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First time home buying advice

Rossei

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Many in Canada for whom money is a factor cannot stay practical when purchasing their first house. It’s often treated as the “dream house”. Hence, young first time home-buyers fall for the look/aesthetic of the house. As I went through the same experience and made both good and bad choices, I would like to share my ideas with those who are considered middle-class and looking forward to buying their first house in Canada.

I will talk in terms of money here which will help you understand what you’re getting into if you never owned a house before. In short, this will help you to plan and prepare a budget.

Initial (Closing) Cost:
1. Down-payment (min 5%). You need to pay min 20% to avoid CMHC fees (mortgage loan insurance). CMHC rates are now 3.6% for a 5 - 9.99 % down-payment and 2.4% for 10 - 14.99% down-payment.
2. Legal charges (Lawyer’s fees+title insurance/search etc.). Can be anything starting from $1500
3. Home inspection fees. Usually, it’s around $500.
4. Any cost incurred from maintenance/repair of the house (new furnace, AC, water heater, driveway, roof etc.) that you’re willing to do. You can also negotiate with the seller if something comes up from the home inspection report that would need immediate replacement.
5. New furniture/appliances/outdoor equipment (lawn mower, snow blower, trimmer etc.)
6. Moving cost
7. Security deposit (few hundred dollars) for new customer with utility companies

Savings:
1. As a first time home buyer, you don’t have to pay land transfer fees. Usually, it ranges from 0 - 2%.
2. You can also save some tax money by putting the down-payment amount into your RRSP account under Home Buyer's Plan (HBP). You can withdraw this from RRSP only to use it for your first house. But you have to pay it back to RRSP (you can make a monthly/weekly payment plan with your bank for max 15 years). You can claim for a tax refund in the following year. FYI, your RRSP limit is shown on your recent NOA. Note that, there is deadline each year in order to contribute/withdraw money from RRSP account, so talk to your bank in advance.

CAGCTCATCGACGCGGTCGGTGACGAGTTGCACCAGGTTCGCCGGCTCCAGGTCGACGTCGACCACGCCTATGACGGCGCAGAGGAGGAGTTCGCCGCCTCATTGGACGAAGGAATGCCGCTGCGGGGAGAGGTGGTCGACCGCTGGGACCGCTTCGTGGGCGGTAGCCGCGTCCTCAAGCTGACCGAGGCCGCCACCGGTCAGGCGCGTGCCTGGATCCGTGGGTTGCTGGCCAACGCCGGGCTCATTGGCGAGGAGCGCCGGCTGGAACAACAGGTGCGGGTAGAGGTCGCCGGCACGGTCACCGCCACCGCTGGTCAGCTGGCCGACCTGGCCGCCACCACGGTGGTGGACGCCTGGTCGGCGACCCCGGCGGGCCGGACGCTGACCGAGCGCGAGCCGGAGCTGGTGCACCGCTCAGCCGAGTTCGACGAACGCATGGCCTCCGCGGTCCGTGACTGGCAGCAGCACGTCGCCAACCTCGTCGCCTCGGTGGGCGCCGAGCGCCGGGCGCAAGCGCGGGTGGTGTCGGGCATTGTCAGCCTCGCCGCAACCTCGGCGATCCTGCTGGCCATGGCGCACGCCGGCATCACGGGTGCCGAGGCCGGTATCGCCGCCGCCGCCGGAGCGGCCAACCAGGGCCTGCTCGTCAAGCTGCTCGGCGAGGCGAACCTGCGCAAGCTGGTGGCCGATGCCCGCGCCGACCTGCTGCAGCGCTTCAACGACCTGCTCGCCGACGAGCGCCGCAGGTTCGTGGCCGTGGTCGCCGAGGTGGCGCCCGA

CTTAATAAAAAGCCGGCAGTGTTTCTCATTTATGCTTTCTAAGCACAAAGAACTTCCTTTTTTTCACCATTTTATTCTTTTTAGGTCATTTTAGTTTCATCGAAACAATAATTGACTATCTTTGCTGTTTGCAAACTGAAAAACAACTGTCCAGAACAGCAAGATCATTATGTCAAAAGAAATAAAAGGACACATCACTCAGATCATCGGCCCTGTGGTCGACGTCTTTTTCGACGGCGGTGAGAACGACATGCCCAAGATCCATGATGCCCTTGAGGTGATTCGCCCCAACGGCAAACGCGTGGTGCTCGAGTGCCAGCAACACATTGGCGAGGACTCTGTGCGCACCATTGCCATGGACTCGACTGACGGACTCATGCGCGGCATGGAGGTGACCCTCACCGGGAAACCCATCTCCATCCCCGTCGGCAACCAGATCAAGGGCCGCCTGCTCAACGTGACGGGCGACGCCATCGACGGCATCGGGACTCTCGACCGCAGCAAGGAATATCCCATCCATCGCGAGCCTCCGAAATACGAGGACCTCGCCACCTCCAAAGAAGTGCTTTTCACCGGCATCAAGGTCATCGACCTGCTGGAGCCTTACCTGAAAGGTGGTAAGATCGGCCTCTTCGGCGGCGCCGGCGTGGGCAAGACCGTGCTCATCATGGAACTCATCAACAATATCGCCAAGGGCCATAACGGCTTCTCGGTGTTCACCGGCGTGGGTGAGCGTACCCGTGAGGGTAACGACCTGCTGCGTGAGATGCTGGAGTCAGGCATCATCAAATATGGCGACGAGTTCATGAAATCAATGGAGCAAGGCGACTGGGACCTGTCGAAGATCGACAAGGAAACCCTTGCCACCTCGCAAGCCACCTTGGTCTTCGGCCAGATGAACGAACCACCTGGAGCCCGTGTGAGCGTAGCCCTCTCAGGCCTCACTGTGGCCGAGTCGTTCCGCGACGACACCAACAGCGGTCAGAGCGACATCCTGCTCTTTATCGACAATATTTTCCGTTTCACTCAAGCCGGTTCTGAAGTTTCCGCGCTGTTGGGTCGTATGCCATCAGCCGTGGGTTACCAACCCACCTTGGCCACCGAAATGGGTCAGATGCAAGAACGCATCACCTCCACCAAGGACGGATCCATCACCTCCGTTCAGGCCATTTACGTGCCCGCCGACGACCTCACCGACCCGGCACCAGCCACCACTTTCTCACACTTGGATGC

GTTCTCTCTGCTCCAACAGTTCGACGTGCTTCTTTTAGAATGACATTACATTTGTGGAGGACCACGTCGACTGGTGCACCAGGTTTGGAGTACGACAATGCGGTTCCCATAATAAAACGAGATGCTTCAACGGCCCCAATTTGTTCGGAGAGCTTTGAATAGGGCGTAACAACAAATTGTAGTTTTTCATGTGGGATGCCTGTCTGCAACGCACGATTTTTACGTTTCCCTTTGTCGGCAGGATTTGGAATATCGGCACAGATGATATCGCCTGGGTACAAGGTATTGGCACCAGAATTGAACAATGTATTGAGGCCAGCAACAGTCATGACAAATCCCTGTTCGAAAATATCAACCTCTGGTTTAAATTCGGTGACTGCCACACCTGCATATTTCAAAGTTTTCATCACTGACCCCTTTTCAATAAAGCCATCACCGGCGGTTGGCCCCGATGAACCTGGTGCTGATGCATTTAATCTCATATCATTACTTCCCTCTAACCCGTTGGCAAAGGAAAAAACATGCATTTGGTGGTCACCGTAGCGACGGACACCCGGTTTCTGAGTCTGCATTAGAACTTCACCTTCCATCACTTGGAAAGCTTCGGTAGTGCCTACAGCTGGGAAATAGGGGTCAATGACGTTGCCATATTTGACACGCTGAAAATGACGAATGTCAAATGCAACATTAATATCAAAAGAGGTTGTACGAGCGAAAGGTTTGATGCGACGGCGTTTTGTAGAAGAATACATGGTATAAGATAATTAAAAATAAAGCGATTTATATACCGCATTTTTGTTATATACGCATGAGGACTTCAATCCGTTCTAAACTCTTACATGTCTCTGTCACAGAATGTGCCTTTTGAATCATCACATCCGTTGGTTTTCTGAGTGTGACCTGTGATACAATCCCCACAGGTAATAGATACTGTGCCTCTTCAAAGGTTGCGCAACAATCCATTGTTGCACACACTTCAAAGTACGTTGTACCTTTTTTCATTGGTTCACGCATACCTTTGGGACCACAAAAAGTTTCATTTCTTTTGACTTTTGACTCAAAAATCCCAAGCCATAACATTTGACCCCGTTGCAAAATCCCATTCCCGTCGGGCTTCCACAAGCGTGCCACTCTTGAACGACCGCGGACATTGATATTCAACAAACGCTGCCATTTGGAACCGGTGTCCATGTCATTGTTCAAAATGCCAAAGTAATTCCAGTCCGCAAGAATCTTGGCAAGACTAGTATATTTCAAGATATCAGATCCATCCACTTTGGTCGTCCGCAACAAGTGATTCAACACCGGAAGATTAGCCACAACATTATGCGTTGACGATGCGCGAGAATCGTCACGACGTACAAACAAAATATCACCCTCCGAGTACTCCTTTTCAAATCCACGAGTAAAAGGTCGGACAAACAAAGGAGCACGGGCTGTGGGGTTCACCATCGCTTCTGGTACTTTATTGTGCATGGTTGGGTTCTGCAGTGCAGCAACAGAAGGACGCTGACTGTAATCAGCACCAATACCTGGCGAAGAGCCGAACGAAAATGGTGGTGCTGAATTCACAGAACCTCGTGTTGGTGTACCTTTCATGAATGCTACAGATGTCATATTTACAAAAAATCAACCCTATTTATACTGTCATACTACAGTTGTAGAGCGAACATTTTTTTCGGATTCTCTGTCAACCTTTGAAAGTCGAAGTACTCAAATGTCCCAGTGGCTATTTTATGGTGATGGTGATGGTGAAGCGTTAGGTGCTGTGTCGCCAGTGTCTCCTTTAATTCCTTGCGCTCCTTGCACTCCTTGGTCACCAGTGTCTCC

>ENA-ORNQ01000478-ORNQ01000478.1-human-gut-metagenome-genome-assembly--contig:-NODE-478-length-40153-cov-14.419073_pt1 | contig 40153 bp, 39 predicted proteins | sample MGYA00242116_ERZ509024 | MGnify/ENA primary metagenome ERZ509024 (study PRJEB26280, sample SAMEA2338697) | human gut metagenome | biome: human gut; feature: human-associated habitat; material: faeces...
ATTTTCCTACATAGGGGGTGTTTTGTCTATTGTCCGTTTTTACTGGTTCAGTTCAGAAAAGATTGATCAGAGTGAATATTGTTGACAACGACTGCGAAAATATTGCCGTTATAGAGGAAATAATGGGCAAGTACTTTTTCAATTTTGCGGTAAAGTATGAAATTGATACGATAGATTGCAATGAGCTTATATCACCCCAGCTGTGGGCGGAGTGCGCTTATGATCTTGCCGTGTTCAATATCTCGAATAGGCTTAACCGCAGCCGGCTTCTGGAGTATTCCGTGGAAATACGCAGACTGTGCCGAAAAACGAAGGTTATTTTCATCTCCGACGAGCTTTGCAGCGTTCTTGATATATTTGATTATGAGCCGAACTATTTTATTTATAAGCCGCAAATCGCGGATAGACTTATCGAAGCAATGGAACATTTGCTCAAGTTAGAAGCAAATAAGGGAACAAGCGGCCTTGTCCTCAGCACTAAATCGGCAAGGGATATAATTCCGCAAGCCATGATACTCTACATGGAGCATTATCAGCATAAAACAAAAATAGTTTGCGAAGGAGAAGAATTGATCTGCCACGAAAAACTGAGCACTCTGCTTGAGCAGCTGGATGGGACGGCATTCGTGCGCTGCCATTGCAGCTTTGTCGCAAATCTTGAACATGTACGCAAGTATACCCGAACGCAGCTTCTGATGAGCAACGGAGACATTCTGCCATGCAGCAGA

3. Talk to your own bank, other financial institutions and mortgage brokers for a cheap mortgage rate. If you find a cheaper rate from somewhere else, you can ask your bank to match that if you want to stick to one bank.
4. You don’t have to pay a real estate agent anything. S/he gets her/his commission from the seller (~4%).

Monthly Cost:
1. You will pay roughly $500/mo for every $100,000 borrowed. For example, if you borrow $300,000 from bank to buy a $300,000+ house, you will probably be looking at $1500/mo payment towards your mortgage for a 20-25 year plan.
2. Add another $20-$50/mo if you want to buy some insurance for safety (disability, job loss etc.).
3. Calculate your property tax. You can find a property tax calculator of each city just from Google. The tax amount largely depends on the price of the house and the city where it’s located. It can vary from $100 to $500 per month. For example, you would need to pay only $175/mo in the city of Toronto whereas $375/mo in the city of Sarnia for a $300,000 house.
4. You will also require buying a home insurance, roughly $100/mo. Also, consider 3rd party home security (installation + monthly charge).
5. Utility bills. If you’re moving from an all-inclusive apartment, it will be a shock. Gather historical data of utility bills that have been charged to previous owner. You’re accounted for hydro, water/sewer and gas which can average $300-$500/mo.

Priorities:
1. Reselling/depreciation value of the house and the neighbourhood houses. Generally, the real estate agent can provide you with past history of house values in the particular area.
2. Overall condition of the house (age, foundation, roof, floors, doors & windows etc.)
3. Location of the house (neighbourhood, distance to schools, public transits & other amenities)
4. Type of the house (detached/semi-attached/attached, split/multi-level/bungalow, none/single/double garage etc.)
5. Condition of essential equipment (brand/age of furnace, AC, water heater etc.)
6. Any history of flooding
7. Condition of appliances (brand/age of oven, refrigerator, fridge, dishwasher, washer-dryer etc.)